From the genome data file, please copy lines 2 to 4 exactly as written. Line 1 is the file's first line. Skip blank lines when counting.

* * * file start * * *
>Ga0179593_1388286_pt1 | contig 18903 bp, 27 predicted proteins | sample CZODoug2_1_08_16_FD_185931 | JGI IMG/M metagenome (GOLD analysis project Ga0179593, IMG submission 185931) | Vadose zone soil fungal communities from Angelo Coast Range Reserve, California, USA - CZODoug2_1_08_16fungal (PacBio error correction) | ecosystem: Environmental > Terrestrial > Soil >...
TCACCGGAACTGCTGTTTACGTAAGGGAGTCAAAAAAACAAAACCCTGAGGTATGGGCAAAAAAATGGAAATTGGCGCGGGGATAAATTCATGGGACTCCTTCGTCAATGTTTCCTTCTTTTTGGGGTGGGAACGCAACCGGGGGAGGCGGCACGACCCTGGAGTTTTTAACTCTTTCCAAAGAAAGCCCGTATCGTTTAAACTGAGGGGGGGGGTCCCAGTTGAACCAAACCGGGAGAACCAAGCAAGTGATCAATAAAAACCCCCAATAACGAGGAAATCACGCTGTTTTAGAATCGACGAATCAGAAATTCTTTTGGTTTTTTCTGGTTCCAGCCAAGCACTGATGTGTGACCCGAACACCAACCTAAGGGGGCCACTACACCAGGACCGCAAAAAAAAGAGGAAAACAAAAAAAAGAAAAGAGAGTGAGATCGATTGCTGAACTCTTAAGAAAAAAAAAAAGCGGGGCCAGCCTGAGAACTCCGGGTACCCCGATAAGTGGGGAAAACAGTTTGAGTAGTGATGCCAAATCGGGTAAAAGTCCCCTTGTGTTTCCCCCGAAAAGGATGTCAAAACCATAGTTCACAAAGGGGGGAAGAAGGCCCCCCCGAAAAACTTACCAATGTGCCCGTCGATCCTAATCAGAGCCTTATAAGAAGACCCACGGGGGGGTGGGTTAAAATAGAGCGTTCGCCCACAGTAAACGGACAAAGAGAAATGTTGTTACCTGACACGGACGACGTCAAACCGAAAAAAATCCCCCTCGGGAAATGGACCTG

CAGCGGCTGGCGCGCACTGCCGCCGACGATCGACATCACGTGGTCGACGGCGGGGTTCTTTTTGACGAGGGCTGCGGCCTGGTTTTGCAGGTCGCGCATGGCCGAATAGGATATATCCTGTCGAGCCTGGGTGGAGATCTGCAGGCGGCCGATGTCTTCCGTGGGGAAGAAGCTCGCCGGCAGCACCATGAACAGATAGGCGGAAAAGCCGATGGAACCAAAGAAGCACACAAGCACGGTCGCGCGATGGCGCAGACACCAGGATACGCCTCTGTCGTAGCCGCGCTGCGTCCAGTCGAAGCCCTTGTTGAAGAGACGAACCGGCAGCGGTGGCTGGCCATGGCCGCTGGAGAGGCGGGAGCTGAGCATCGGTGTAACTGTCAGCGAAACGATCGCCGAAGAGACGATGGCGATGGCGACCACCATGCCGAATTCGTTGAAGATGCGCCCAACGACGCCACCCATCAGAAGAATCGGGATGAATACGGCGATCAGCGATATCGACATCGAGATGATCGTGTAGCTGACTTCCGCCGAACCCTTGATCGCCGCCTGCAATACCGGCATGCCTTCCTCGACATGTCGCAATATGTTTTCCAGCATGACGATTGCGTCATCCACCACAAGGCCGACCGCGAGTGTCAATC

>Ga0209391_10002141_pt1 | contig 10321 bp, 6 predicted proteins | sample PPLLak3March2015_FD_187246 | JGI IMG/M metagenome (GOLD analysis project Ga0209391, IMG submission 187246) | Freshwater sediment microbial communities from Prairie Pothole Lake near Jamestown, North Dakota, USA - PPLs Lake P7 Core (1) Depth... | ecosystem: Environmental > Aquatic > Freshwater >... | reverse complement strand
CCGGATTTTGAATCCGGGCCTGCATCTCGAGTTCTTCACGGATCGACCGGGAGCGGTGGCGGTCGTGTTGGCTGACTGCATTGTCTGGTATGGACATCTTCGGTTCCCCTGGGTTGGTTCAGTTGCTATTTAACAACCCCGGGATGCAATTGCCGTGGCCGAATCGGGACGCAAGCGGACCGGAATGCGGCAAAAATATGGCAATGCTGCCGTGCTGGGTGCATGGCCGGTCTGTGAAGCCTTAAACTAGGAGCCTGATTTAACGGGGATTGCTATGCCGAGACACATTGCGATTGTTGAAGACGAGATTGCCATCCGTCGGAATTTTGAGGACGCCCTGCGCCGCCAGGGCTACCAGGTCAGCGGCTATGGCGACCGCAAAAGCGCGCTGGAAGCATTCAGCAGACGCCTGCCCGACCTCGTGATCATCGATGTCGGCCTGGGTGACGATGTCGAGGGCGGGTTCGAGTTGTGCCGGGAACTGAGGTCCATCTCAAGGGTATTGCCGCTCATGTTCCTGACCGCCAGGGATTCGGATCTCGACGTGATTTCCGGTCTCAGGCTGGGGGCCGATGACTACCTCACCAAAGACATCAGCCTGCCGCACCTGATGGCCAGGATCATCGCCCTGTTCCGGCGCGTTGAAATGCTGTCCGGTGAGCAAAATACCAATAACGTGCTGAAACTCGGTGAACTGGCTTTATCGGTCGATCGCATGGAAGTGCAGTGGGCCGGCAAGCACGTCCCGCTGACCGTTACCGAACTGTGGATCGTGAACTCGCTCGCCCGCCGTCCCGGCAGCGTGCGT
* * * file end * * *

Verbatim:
TCACCGGAACTGCTGTTTACGTAAGGGAGTCAAAAAAACAAAACCCTGAGGTATGGGCAAAAAAATGGAAATTGGCGCGGGGATAAATTCATGGGACTCCTTCGTCAATGTTTCCTTCTTTTTGGGGTGGGAACGCAACCGGGGGAGGCGGCACGACCCTGGAGTTTTTAACTCTTTCCAAAGAAAGCCCGTATCGTTTAAACTGAGGGGGGGGGTCCCAGTTGAACCAAACCGGGAGAACCAAGCAAGTGATCAATAAAAACCCCCAATAACGAGGAAATCACGCTGTTTTAGAATCGACGAATCAGAAATTCTTTTGGTTTTTTCTGGTTCCAGCCAAGCACTGATGTGTGACCCGAACACCAACCTAAGGGGGCCACTACACCAGGACCGCAAAAAAAAGAGGAAAACAAAAAAAAGAAAAGAGAGTGAGATCGATTGCTGAACTCTTAAGAAAAAAAAAAAGCGGGGCCAGCCTGAGAACTCCGGGTACCCCGATAAGTGGGGAAAACAGTTTGAGTAGTGATGCCAAATCGGGTAAAAGTCCCCTTGTGTTTCCCCCGAAAAGGATGTCAAAACCATAGTTCACAAAGGGGGGAAGAAGGCCCCCCCGAAAAACTTACCAATGTGCCCGTCGATCCTAATCAGAGCCTTATAAGAAGACCCACGGGGGGGTGGGTTAAAATAGAGCGTTCGCCCACAGTAAACGGACAAAGAGAAATGTTGTTACCTGACACGGACGACGTCAAACCGAAAAAAATCCCCCTCGGGAAATGGACCTG

CAGCGGCTGGCGCGCACTGCCGCCGACGATCGACATCACGTGGTCGACGGCGGGGTTCTTTTTGACGAGGGCTGCGGCCTGGTTTTGCAGGTCGCGCATGGCCGAATAGGATATATCCTGTCGAGCCTGGGTGGAGATCTGCAGGCGGCCGATGTCTTCCGTGGGGAAGAAGCTCGCCGGCAGCACCATGAACAGATAGGCGGAAAAGCCGATGGAACCAAAGAAGCACACAAGCACGGTCGCGCGATGGCGCAGACACCAGGATACGCCTCTGTCGTAGCCGCGCTGCGTCCAGTCGAAGCCCTTGTTGAAGAGACGAACCGGCAGCGGTGGCTGGCCATGGCCGCTGGAGAGGCGGGAGCTGAGCATCGGTGTAACTGTCAGCGAAACGATCGCCGAAGAGACGATGGCGATGGCGACCACCATGCCGAATTCGTTGAAGATGCGCCCAACGACGCCACCCATCAGAAGAATCGGGATGAATACGGCGATCAGCGATATCGACATCGAGATGATCGTGTAGCTGACTTCCGCCGAACCCTTGATCGCCGCCTGCAATACCGGCATGCCTTCCTCGACATGTCGCAATATGTTTTCCAGCATGACGATTGCGTCATCCACCACAAGGCCGACCGCGAGTGTCAATC

>Ga0209391_10002141_pt1 | contig 10321 bp, 6 predicted proteins | sample PPLLak3March2015_FD_187246 | JGI IMG/M metagenome (GOLD analysis project Ga0209391, IMG submission 187246) | Freshwater sediment microbial communities from Prairie Pothole Lake near Jamestown, North Dakota, USA - PPLs Lake P7 Core (1) Depth... | ecosystem: Environmental > Aquatic > Freshwater >... | reverse complement strand